KENAI, AK — Above the popular IGA Country Foods store here is a wholesale produce business that most first-floor grocery shoppers never even notice. Go through the swinging black doors by the milk, however, and up the stairs, and you will find CFG of Alaska, a broadline foodservice distribution company serving all of South Central Alaska with warehouse facilities in Anchorage, Fairbanks and here in Kenai.
Also known as Country Foods Wholesale, its a business spun out of the 34-year-old grocery store in 1986 when it began marketing produce to local restaurants and businesses around town. Today, its far-flung territory stretches all the way to a state prison in isolated Nome, AK, more than 540 miles away from the IGA store.
Up another set of stairs, the second office on the left belongs to CFG’s chief operating officer, Gary Stroh. In April, Stroh found himself at the center of the state of Alaska’s investigation into just how, during the first few days of April, eight state inmates got sick with E. coli O157: H7 from consuming romaine lettuce supplied by Country Foods and served to prisoners at Nome’s Anvil Mountain Correctional Center (AMCC).
AMCC is small for a prison, with capacity for just 128 inmates. Alaska has 13 prisons with a combined capacity of just less than 5,000.
CFG supplies the Nome prison with fresh produce and that’s why the Food & Sanitation Program for the state’s Division of Environmental Health, part of the Department of Environmental Conservation, went first to Stroh for answers during the outbreak investigation.
Alaska’s experience with contaminated romaine lettuce is but one chapter in this year’s massive multistate E. coli O157:H7 outbreak that sickened 210 people in 36 states, including 96 people who had to be admitted to hospitals. Five outbreak victims died, according to the U.S. Centers for Disease Control and Prevention.
But, Alaska’s chapter is one where a recently completed state outbreak investigation report shows how traceback work never seems to be easy when fresh produce is involved. It also shines light on how the produce industry really works.
The illness onset dates for the eight Anvil Mountain inmates were between April 5 and 15. Alaska health officials visited the prison on Saturday, April 14, to begin their investigation. Two recent deliveries with purchase orders of romaine lettuce from Country Foods led the state investigators to Stroh, who gave them their first lesson in the reality of the produce business.
Stroh “clarified” for the officials that Country Foods is just the broker between Seattle-based Charlie’s Produce and the Anvil Mountain prison.
“He also clarified that AMCC receives their shipment from Charlie’s Produce by way of the Jail Anchorage Chill, C/O Alaska Logistics, located at 9401 King St., Anchorage, AK 99515,” says the state’s traceback report.
Alaska Logistics ships all kinds of goods by air and sea to Nome and its 3,600 residents who are not reachable by road.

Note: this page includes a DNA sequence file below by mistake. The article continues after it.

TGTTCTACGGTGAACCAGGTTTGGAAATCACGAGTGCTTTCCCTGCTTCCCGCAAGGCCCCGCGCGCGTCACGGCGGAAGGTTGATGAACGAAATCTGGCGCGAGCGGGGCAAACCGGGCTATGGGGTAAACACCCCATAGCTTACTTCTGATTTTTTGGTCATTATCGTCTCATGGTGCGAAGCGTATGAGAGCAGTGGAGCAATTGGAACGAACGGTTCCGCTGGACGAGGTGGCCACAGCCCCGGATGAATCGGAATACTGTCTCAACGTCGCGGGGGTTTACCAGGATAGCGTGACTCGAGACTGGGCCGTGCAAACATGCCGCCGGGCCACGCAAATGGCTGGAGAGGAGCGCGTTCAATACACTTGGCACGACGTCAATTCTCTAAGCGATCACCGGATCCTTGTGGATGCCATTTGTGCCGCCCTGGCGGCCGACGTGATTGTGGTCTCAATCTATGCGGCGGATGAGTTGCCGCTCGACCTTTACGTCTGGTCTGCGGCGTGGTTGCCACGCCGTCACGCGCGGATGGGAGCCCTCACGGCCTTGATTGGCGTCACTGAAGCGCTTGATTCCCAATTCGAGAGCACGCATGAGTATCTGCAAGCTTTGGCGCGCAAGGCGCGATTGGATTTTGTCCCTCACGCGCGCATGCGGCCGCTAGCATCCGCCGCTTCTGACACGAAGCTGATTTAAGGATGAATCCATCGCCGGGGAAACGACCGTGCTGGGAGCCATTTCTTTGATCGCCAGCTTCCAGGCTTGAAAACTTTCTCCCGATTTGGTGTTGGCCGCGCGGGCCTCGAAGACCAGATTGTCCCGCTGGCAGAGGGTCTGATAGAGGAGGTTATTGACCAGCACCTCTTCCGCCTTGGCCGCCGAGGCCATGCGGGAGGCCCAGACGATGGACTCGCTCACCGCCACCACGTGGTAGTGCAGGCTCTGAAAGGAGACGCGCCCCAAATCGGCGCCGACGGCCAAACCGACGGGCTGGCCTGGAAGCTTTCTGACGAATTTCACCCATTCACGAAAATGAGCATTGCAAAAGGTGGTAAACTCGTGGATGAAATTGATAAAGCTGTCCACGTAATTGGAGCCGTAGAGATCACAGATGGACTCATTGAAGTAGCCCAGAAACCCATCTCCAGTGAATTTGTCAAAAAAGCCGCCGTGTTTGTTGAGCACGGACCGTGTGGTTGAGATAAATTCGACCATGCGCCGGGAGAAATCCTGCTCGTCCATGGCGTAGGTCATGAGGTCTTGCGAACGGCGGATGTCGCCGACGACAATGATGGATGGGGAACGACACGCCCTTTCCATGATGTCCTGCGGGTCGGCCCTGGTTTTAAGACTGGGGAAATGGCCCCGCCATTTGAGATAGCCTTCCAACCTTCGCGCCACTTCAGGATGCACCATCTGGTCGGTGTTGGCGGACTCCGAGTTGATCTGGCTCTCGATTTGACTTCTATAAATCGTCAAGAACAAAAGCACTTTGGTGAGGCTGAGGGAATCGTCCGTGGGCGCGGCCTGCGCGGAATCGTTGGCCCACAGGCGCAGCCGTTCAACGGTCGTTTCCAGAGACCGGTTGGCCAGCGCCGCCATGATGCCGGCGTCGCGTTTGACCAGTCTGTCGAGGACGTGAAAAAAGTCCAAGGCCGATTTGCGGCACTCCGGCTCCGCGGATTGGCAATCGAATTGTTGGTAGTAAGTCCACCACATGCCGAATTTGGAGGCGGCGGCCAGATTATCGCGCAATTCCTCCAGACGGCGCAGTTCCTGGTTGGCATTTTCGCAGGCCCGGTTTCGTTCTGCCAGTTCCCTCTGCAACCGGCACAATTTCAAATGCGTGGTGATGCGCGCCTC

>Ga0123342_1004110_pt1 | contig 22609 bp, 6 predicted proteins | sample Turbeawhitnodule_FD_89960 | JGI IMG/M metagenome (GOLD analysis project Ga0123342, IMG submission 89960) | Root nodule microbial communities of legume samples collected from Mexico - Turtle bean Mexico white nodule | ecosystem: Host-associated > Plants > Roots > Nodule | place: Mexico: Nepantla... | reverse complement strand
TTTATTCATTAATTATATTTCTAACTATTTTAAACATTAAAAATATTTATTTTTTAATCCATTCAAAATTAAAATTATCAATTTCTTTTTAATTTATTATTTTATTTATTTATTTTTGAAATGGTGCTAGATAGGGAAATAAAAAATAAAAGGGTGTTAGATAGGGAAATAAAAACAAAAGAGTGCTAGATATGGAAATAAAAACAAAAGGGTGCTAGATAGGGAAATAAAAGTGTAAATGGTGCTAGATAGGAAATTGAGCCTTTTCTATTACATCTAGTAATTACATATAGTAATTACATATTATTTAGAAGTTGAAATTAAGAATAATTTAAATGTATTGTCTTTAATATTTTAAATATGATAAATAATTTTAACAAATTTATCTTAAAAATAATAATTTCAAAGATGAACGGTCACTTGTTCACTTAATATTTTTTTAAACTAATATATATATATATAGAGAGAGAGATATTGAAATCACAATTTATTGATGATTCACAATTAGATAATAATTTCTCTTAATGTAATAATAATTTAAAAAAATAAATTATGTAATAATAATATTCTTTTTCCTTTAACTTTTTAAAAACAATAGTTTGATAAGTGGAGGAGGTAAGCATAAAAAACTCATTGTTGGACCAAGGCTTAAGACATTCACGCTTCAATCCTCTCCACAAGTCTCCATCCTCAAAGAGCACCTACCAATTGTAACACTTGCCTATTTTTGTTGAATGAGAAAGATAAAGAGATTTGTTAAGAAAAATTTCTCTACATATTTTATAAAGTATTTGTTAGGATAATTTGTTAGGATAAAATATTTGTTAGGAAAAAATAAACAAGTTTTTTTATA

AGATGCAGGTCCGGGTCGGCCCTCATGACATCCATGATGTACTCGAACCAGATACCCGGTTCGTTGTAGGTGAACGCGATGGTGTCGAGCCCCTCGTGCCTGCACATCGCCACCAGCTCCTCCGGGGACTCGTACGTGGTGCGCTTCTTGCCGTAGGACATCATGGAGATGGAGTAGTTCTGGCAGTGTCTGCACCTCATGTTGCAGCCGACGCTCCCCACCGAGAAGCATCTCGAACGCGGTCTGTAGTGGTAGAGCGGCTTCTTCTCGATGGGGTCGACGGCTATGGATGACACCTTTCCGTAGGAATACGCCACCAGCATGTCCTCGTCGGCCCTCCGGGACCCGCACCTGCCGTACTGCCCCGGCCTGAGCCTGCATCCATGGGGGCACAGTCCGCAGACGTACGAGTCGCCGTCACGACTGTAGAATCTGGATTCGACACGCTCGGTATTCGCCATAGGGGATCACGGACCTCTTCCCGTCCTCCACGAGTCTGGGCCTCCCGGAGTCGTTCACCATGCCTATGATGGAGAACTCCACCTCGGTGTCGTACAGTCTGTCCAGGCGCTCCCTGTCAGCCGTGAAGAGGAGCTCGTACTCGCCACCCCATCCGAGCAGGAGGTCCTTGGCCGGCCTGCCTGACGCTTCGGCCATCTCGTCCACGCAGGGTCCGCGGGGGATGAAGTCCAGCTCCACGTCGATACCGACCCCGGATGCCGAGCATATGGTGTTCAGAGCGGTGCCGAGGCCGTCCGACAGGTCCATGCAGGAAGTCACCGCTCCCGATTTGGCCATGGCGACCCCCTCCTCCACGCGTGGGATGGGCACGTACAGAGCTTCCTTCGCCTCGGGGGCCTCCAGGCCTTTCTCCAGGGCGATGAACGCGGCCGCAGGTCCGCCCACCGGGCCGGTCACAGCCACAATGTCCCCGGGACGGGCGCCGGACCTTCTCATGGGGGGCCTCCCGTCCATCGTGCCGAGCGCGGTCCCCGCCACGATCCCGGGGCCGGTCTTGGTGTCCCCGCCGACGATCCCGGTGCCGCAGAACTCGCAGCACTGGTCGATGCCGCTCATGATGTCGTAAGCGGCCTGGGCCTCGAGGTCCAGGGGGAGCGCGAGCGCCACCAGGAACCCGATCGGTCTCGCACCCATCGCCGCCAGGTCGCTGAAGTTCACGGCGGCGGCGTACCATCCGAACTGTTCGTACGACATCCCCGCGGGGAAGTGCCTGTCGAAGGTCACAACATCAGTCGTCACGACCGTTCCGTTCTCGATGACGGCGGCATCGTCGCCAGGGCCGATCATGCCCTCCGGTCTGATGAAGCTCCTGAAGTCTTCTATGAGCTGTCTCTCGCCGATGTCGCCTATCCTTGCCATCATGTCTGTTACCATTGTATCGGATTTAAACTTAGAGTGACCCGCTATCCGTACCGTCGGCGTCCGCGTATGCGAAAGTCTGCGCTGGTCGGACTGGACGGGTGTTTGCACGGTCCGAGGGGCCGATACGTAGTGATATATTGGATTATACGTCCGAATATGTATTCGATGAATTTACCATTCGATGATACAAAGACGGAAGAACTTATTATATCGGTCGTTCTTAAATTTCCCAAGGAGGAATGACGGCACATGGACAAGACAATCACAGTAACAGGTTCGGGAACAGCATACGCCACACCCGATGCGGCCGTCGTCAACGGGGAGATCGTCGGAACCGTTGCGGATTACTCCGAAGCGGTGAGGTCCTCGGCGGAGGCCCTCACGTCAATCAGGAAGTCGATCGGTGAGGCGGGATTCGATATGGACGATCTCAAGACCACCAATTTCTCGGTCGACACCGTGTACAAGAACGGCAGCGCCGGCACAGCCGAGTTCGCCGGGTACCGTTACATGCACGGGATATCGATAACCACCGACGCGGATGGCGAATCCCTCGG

The CDC first announced the outbreak on April 10. By April 13 CDC and FDA were warning against romaine from the Yuma, AZ, area. On April 18 the CDC reported 53 people confirmed infected in 16 states were linked to romaine lettuce from the Yuma growing area. But there were no recalls for any specific growers or brands.
Three days before Alaska went public on April 19 about its cases at the Nome prison, Stroh provided state officials with copies of statements Rocky Crewse from Charlie’s Produce had passed along to Country Foods from leading produce industry companies including Taylor Farms, Bonduelle, and Fresh Express.
“There has been no recall only an alert,” Crewse wrote. In the email to Stroh, he said removal of romaine from the market was only a “precaution” being taken by some. “There is no firm confirmation that this is a needed action at this time,” Crewse wrote.
On the same day, Alaska demanded Stroh provide all the shipping and receiving invoices to correspond with the purchase orders from the prison.
The next day, Stroh did respond, providing copies of Anvil Mountain’s orders with Country Foods for deliveries to the prison on March 14 and 28 and April 11. He also provided copies of invoices from Charlies Produce for shipments to the Jail Anchorage Chill for March 7, March 14, March 21, and April 4.
Crewse confirmed on April 17 that Charlie’s Produce invoices contained a “UAZ” code, indicating Arizona produced the romaine lettuce.
Anvil Mountain’s March 16 invoice “FS 47-18” for 10 cases of 24-count romaine head lettuce corresponded with the March 14 shipment from Charlie’s Produce to “Jail Anchorage Chill.
However, the traceback then took a wrong turn. Purchase orders that Crewse provided turned out to be incorrect.
Michael Ruff, food safety director for Charlie’s Produce, was first brought in to confirm the romaine shipments came from Arizona. He then discovered the purchase orders did not match the invoice dates from Country Foods.
The state investigators learned there were yet others involved. Monterey, CA-based Proact Inc. (formerly known as the “Produce Regional Operators Advancing Cooperative Trade”) was the broker between Charlie’s Produce-Seattle and Santa Maria, CA-based Bonipak. The suspect romaine lettuce came from Bonipak’s warehouse in Yuma, AZ.
Alaska managed to line up everything up with help from Bonipak’s Don Klusendorf and Jeff Saleen, respectively, vice president of sales and food safety director.
There was, of course, a grower involved. “Romaine lettuce for all shipments came from Harrison Farms,” says Alaska’s traceback report. Explicitly, the report ties specific shipments for Harrison from Antelope Ranch plots 14 and 34.
The first home of the newly harvested romaine was a Bonipak warehouse. After that, it was all in the hands of those produce brokers.
(To sign up for a free subscription to Food Safety News, click here.)